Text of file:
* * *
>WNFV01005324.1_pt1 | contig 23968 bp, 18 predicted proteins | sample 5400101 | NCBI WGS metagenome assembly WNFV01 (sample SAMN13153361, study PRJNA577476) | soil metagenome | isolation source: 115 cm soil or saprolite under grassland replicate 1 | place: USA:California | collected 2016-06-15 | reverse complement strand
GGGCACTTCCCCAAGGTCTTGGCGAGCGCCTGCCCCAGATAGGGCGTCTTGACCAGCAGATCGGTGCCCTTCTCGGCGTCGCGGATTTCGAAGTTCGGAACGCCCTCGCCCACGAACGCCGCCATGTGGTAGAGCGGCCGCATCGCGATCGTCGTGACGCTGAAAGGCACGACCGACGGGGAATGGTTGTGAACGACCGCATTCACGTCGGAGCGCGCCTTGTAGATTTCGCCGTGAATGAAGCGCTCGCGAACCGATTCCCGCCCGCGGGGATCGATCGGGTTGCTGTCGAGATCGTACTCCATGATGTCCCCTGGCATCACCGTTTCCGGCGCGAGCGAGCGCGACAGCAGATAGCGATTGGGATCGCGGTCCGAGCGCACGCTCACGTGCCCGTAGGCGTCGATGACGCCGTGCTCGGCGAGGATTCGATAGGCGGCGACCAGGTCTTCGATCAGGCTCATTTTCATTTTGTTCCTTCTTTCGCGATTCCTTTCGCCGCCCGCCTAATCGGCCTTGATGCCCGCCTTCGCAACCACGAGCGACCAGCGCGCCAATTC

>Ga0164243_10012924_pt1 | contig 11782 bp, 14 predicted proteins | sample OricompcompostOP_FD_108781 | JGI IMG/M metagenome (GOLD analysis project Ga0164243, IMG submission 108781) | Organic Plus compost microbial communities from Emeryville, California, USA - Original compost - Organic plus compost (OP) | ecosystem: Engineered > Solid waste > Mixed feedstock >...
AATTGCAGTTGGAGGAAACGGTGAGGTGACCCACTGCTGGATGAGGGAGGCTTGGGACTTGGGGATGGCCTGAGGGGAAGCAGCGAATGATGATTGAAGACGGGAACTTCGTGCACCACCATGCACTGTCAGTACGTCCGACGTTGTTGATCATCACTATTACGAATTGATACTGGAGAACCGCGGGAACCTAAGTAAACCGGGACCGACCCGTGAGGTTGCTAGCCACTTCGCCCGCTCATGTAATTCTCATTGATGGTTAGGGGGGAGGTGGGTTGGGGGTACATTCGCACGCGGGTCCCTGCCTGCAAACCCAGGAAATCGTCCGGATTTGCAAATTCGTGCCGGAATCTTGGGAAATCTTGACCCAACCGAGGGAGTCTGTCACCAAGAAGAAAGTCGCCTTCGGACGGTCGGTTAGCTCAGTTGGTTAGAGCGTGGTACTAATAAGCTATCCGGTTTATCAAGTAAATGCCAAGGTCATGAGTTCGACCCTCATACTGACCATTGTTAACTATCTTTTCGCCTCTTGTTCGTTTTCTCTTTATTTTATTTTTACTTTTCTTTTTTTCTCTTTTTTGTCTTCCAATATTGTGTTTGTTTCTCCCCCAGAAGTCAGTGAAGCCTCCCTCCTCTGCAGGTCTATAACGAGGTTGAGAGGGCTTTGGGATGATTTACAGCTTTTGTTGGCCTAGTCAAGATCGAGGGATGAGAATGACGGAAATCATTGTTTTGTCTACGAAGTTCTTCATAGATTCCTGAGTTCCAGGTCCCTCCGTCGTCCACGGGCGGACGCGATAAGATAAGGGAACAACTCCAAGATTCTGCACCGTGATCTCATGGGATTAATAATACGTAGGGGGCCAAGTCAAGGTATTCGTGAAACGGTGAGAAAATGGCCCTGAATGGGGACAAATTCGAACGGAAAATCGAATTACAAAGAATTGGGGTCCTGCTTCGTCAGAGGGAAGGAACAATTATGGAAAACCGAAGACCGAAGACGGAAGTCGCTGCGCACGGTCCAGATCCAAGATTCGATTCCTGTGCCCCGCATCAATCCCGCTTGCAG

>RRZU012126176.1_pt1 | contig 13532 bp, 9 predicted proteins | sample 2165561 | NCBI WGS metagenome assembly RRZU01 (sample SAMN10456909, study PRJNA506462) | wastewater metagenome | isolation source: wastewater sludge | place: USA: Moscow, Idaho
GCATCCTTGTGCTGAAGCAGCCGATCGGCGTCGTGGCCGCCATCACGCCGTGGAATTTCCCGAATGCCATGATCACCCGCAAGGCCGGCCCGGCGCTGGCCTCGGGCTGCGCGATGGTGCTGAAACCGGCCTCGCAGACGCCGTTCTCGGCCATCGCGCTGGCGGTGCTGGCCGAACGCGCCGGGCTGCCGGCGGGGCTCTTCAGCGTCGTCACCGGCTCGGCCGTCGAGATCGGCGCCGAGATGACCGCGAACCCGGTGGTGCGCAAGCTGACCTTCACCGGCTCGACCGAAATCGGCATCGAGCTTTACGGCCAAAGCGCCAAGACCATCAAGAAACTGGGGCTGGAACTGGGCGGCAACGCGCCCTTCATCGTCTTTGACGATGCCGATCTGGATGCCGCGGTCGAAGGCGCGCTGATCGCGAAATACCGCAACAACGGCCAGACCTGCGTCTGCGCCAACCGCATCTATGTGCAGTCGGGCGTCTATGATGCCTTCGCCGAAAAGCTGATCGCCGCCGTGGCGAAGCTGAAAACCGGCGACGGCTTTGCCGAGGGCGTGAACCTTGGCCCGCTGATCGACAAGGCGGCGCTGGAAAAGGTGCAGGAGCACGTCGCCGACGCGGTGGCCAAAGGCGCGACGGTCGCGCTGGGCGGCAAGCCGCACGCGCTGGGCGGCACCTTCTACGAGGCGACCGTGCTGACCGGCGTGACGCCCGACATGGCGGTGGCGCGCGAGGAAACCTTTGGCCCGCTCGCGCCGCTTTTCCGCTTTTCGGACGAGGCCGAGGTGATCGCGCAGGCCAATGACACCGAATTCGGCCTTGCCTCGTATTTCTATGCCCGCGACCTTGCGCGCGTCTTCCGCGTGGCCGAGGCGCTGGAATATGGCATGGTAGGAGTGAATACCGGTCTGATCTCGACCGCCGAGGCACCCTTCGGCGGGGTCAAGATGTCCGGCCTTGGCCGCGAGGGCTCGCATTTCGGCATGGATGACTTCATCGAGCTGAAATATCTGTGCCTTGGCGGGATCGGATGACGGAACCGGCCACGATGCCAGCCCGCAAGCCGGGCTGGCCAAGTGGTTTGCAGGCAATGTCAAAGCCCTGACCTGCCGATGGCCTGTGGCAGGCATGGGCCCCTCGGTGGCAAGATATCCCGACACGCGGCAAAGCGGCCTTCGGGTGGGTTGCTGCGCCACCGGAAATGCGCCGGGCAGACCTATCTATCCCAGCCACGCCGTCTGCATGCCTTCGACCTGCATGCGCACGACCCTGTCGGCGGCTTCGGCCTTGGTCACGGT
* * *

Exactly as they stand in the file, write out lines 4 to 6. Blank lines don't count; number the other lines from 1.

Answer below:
AATTGCAGTTGGAGGAAACGGTGAGGTGACCCACTGCTGGATGAGGGAGGCTTGGGACTTGGGGATGGCCTGAGGGGAAGCAGCGAATGATGATTGAAGACGGGAACTTCGTGCACCACCATGCACTGTCAGTACGTCCGACGTTGTTGATCATCACTATTACGAATTGATACTGGAGAACCGCGGGAACCTAAGTAAACCGGGACCGACCCGTGAGGTTGCTAGCCACTTCGCCCGCTCATGTAATTCTCATTGATGGTTAGGGGGGAGGTGGGTTGGGGGTACATTCGCACGCGGGTCCCTGCCTGCAAACCCAGGAAATCGTCCGGATTTGCAAATTCGTGCCGGAATCTTGGGAAATCTTGACCCAACCGAGGGAGTCTGTCACCAAGAAGAAAGTCGCCTTCGGACGGTCGGTTAGCTCAGTTGGTTAGAGCGTGGTACTAATAAGCTATCCGGTTTATCAAGTAAATGCCAAGGTCATGAGTTCGACCCTCATACTGACCATTGTTAACTATCTTTTCGCCTCTTGTTCGTTTTCTCTTTATTTTATTTTTACTTTTCTTTTTTTCTCTTTTTTGTCTTCCAATATTGTGTTTGTTTCTCCCCCAGAAGTCAGTGAAGCCTCCCTCCTCTGCAGGTCTATAACGAGGTTGAGAGGGCTTTGGGATGATTTACAGCTTTTGTTGGCCTAGTCAAGATCGAGGGATGAGAATGACGGAAATCATTGTTTTGTCTACGAAGTTCTTCATAGATTCCTGAGTTCCAGGTCCCTCCGTCGTCCACGGGCGGACGCGATAAGATAAGGGAACAACTCCAAGATTCTGCACCGTGATCTCATGGGATTAATAATACGTAGGGGGCCAAGTCAAGGTATTCGTGAAACGGTGAGAAAATGGCCCTGAATGGGGACAAATTCGAACGGAAAATCGAATTACAAAGAATTGGGGTCCTGCTTCGTCAGAGGGAAGGAACAATTATGGAAAACCGAAGACCGAAGACGGAAGTCGCTGCGCACGGTCCAGATCCAAGATTCGATTCCTGTGCCCCGCATCAATCCCGCTTGCAG

>RRZU012126176.1_pt1 | contig 13532 bp, 9 predicted proteins | sample 2165561 | NCBI WGS metagenome assembly RRZU01 (sample SAMN10456909, study PRJNA506462) | wastewater metagenome | isolation source: wastewater sludge | place: USA: Moscow, Idaho
GCATCCTTGTGCTGAAGCAGCCGATCGGCGTCGTGGCCGCCATCACGCCGTGGAATTTCCCGAATGCCATGATCACCCGCAAGGCCGGCCCGGCGCTGGCCTCGGGCTGCGCGATGGTGCTGAAACCGGCCTCGCAGACGCCGTTCTCGGCCATCGCGCTGGCGGTGCTGGCCGAACGCGCCGGGCTGCCGGCGGGGCTCTTCAGCGTCGTCACCGGCTCGGCCGTCGAGATCGGCGCCGAGATGACCGCGAACCCGGTGGTGCGCAAGCTGACCTTCACCGGCTCGACCGAAATCGGCATCGAGCTTTACGGCCAAAGCGCCAAGACCATCAAGAAACTGGGGCTGGAACTGGGCGGCAACGCGCCCTTCATCGTCTTTGACGATGCCGATCTGGATGCCGCGGTCGAAGGCGCGCTGATCGCGAAATACCGCAACAACGGCCAGACCTGCGTCTGCGCCAACCGCATCTATGTGCAGTCGGGCGTCTATGATGCCTTCGCCGAAAAGCTGATCGCCGCCGTGGCGAAGCTGAAAACCGGCGACGGCTTTGCCGAGGGCGTGAACCTTGGCCCGCTGATCGACAAGGCGGCGCTGGAAAAGGTGCAGGAGCACGTCGCCGACGCGGTGGCCAAAGGCGCGACGGTCGCGCTGGGCGGCAAGCCGCACGCGCTGGGCGGCACCTTCTACGAGGCGACCGTGCTGACCGGCGTGACGCCCGACATGGCGGTGGCGCGCGAGGAAACCTTTGGCCCGCTCGCGCCGCTTTTCCGCTTTTCGGACGAGGCCGAGGTGATCGCGCAGGCCAATGACACCGAATTCGGCCTTGCCTCGTATTTCTATGCCCGCGACCTTGCGCGCGTCTTCCGCGTGGCCGAGGCGCTGGAATATGGCATGGTAGGAGTGAATACCGGTCTGATCTCGACCGCCGAGGCACCCTTCGGCGGGGTCAAGATGTCCGGCCTTGGCCGCGAGGGCTCGCATTTCGGCATGGATGACTTCATCGAGCTGAAATATCTGTGCCTTGGCGGGATCGGATGACGGAACCGGCCACGATGCCAGCCCGCAAGCCGGGCTGGCCAAGTGGTTTGCAGGCAATGTCAAAGCCCTGACCTGCCGATGGCCTGTGGCAGGCATGGGCCCCTCGGTGGCAAGATATCCCGACACGCGGCAAAGCGGCCTTCGGGTGGGTTGCTGCGCCACCGGAAATGCGCCGGGCAGACCTATCTATCCCAGCCACGCCGTCTGCATGCCTTCGACCTGCATGCGCACGACCCTGTCGGCGGCTTCGGCCTTGGTCACGGT